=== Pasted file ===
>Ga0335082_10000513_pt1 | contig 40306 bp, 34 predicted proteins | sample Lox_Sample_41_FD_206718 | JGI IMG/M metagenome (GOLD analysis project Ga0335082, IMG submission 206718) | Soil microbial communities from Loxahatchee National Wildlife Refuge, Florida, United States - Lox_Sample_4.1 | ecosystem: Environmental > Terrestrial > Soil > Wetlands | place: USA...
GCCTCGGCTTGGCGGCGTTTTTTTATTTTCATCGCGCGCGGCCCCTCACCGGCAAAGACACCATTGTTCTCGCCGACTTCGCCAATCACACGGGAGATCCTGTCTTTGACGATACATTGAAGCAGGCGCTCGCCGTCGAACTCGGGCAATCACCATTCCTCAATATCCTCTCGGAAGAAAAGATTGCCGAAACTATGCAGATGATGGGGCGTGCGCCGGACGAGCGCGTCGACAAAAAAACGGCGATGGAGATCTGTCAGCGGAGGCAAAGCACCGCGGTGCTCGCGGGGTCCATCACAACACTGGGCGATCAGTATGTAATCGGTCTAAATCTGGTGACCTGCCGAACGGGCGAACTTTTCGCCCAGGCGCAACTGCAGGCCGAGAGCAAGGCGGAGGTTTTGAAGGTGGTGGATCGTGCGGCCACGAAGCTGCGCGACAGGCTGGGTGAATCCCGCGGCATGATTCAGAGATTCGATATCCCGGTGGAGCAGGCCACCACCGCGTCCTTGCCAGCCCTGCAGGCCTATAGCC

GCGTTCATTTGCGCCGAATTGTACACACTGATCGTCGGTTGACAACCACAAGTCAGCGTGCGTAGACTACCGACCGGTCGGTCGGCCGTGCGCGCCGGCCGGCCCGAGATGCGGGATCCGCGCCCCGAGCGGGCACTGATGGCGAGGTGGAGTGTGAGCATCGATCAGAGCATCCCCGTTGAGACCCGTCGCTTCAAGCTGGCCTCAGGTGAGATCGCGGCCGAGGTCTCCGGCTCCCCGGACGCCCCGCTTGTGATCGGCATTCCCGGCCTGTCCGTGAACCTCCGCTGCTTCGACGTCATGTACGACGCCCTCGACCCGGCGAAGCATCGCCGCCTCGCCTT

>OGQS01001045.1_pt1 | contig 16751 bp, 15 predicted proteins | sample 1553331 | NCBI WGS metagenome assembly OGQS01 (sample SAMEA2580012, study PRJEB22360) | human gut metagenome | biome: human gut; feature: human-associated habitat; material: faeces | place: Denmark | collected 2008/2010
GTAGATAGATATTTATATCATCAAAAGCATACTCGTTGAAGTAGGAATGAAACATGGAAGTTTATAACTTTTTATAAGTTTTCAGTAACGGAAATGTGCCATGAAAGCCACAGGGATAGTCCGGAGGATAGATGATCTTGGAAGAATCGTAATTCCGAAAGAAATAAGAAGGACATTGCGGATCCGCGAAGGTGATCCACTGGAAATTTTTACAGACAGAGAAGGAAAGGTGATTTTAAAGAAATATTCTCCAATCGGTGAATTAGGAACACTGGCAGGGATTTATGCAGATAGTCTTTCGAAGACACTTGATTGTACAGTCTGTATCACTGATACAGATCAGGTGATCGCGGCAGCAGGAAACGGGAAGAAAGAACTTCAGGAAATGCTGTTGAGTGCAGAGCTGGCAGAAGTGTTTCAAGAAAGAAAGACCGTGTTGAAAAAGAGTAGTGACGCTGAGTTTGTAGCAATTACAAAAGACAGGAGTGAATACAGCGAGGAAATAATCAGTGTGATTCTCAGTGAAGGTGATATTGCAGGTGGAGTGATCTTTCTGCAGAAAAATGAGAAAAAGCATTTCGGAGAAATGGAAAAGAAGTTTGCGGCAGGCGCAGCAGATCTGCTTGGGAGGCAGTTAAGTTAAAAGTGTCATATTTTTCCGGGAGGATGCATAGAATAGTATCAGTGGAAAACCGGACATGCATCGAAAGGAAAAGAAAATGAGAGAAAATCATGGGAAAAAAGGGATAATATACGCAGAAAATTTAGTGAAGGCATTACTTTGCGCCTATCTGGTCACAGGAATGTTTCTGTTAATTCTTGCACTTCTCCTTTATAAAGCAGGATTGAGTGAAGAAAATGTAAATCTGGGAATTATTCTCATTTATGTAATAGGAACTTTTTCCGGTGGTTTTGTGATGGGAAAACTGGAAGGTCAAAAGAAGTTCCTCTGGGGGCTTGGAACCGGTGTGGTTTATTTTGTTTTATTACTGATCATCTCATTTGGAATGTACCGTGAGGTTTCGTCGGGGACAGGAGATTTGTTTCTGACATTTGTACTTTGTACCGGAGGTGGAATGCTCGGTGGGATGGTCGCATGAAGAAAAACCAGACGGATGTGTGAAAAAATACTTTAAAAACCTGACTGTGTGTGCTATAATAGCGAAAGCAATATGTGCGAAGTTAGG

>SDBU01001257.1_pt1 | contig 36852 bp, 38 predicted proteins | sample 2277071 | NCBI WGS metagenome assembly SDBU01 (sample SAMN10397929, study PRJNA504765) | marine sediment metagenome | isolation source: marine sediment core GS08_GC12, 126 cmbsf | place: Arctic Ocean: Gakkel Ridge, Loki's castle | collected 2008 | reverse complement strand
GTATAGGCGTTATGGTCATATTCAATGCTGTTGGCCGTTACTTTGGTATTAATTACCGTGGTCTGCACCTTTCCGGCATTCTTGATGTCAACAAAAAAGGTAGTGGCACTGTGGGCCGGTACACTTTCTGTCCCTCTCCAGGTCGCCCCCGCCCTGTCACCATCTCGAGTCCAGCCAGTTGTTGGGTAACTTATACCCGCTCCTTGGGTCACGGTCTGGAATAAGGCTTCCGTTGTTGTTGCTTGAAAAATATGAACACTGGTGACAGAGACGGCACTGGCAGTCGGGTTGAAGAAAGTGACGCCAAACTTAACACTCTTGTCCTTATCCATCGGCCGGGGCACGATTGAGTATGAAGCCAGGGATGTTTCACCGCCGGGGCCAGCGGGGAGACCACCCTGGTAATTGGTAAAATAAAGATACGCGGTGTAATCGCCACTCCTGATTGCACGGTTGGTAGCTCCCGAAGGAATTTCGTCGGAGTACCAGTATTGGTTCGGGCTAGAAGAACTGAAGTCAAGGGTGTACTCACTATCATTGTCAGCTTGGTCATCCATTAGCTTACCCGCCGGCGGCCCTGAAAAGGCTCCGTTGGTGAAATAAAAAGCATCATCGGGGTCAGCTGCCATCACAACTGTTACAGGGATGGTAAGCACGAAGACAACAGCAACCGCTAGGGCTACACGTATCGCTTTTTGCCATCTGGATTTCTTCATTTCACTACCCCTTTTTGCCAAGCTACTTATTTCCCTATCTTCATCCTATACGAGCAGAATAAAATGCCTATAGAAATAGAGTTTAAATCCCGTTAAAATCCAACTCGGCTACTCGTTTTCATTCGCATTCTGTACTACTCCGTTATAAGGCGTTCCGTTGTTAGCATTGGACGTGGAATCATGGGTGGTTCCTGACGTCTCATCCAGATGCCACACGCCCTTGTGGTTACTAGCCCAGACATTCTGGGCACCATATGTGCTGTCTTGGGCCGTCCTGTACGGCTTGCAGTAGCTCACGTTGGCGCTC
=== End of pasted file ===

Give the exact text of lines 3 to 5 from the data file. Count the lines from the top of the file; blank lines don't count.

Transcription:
GCGTTCATTTGCGCCGAATTGTACACACTGATCGTCGGTTGACAACCACAAGTCAGCGTGCGTAGACTACCGACCGGTCGGTCGGCCGTGCGCGCCGGCCGGCCCGAGATGCGGGATCCGCGCCCCGAGCGGGCACTGATGGCGAGGTGGAGTGTGAGCATCGATCAGAGCATCCCCGTTGAGACCCGTCGCTTCAAGCTGGCCTCAGGTGAGATCGCGGCCGAGGTCTCCGGCTCCCCGGACGCCCCGCTTGTGATCGGCATTCCCGGCCTGTCCGTGAACCTCCGCTGCTTCGACGTCATGTACGACGCCCTCGACCCGGCGAAGCATCGCCGCCTCGCCTT

>OGQS01001045.1_pt1 | contig 16751 bp, 15 predicted proteins | sample 1553331 | NCBI WGS metagenome assembly OGQS01 (sample SAMEA2580012, study PRJEB22360) | human gut metagenome | biome: human gut; feature: human-associated habitat; material: faeces | place: Denmark | collected 2008/2010
GTAGATAGATATTTATATCATCAAAAGCATACTCGTTGAAGTAGGAATGAAACATGGAAGTTTATAACTTTTTATAAGTTTTCAGTAACGGAAATGTGCCATGAAAGCCACAGGGATAGTCCGGAGGATAGATGATCTTGGAAGAATCGTAATTCCGAAAGAAATAAGAAGGACATTGCGGATCCGCGAAGGTGATCCACTGGAAATTTTTACAGACAGAGAAGGAAAGGTGATTTTAAAGAAATATTCTCCAATCGGTGAATTAGGAACACTGGCAGGGATTTATGCAGATAGTCTTTCGAAGACACTTGATTGTACAGTCTGTATCACTGATACAGATCAGGTGATCGCGGCAGCAGGAAACGGGAAGAAAGAACTTCAGGAAATGCTGTTGAGTGCAGAGCTGGCAGAAGTGTTTCAAGAAAGAAAGACCGTGTTGAAAAAGAGTAGTGACGCTGAGTTTGTAGCAATTACAAAAGACAGGAGTGAATACAGCGAGGAAATAATCAGTGTGATTCTCAGTGAAGGTGATATTGCAGGTGGAGTGATCTTTCTGCAGAAAAATGAGAAAAAGCATTTCGGAGAAATGGAAAAGAAGTTTGCGGCAGGCGCAGCAGATCTGCTTGGGAGGCAGTTAAGTTAAAAGTGTCATATTTTTCCGGGAGGATGCATAGAATAGTATCAGTGGAAAACCGGACATGCATCGAAAGGAAAAGAAAATGAGAGAAAATCATGGGAAAAAAGGGATAATATACGCAGAAAATTTAGTGAAGGCATTACTTTGCGCCTATCTGGTCACAGGAATGTTTCTGTTAATTCTTGCACTTCTCCTTTATAAAGCAGGATTGAGTGAAGAAAATGTAAATCTGGGAATTATTCTCATTTATGTAATAGGAACTTTTTCCGGTGGTTTTGTGATGGGAAAACTGGAAGGTCAAAAGAAGTTCCTCTGGGGGCTTGGAACCGGTGTGGTTTATTTTGTTTTATTACTGATCATCTCATTTGGAATGTACCGTGAGGTTTCGTCGGGGACAGGAGATTTGTTTCTGACATTTGTACTTTGTACCGGAGGTGGAATGCTCGGTGGGATGGTCGCATGAAGAAAAACCAGACGGATGTGTGAAAAAATACTTTAAAAACCTGACTGTGTGTGCTATAATAGCGAAAGCAATATGTGCGAAGTTAGG